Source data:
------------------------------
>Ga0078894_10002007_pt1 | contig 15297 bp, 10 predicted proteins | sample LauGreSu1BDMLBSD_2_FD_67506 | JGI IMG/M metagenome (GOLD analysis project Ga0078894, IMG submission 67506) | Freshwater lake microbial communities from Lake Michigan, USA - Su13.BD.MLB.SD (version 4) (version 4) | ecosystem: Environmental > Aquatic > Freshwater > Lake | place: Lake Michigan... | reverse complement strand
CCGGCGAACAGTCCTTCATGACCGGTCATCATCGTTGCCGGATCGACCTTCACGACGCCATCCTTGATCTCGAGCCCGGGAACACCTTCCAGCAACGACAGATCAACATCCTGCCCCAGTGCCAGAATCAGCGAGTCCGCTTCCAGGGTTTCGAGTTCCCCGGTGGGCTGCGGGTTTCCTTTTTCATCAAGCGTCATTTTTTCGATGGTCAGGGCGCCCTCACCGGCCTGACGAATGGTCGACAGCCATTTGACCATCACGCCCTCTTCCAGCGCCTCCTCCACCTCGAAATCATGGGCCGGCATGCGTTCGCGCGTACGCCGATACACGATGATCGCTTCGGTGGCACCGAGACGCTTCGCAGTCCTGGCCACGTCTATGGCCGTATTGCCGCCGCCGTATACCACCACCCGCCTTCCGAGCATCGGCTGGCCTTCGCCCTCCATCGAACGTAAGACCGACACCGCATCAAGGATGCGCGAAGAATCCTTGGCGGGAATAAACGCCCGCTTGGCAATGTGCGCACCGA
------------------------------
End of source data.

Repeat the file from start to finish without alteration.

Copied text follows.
>Ga0078894_10002007_pt1 | contig 15297 bp, 10 predicted proteins | sample LauGreSu1BDMLBSD_2_FD_67506 | JGI IMG/M metagenome (GOLD analysis project Ga0078894, IMG submission 67506) | Freshwater lake microbial communities from Lake Michigan, USA - Su13.BD.MLB.SD (version 4) (version 4) | ecosystem: Environmental > Aquatic > Freshwater > Lake | place: Lake Michigan... | reverse complement strand
CCGGCGAACAGTCCTTCATGACCGGTCATCATCGTTGCCGGATCGACCTTCACGACGCCATCCTTGATCTCGAGCCCGGGAACACCTTCCAGCAACGACAGATCAACATCCTGCCCCAGTGCCAGAATCAGCGAGTCCGCTTCCAGGGTTTCGAGTTCCCCGGTGGGCTGCGGGTTTCCTTTTTCATCAAGCGTCATTTTTTCGATGGTCAGGGCGCCCTCACCGGCCTGACGAATGGTCGACAGCCATTTGACCATCACGCCCTCTTCCAGCGCCTCCTCCACCTCGAAATCATGGGCCGGCATGCGTTCGCGCGTACGCCGATACACGATGATCGCTTCGGTGGCACCGAGACGCTTCGCAGTCCTGGCCACGTCTATGGCCGTATTGCCGCCGCCGTATACCACCACCCGCCTTCCGAGCATCGGCTGGCCTTCGCCCTCCATCGAACGTAAGACCGACACCGCATCAAGGATGCGCGAAGAATCCTTGGCGGGAATAAACGCCCGCTTGGCAATGTGCGCACCGA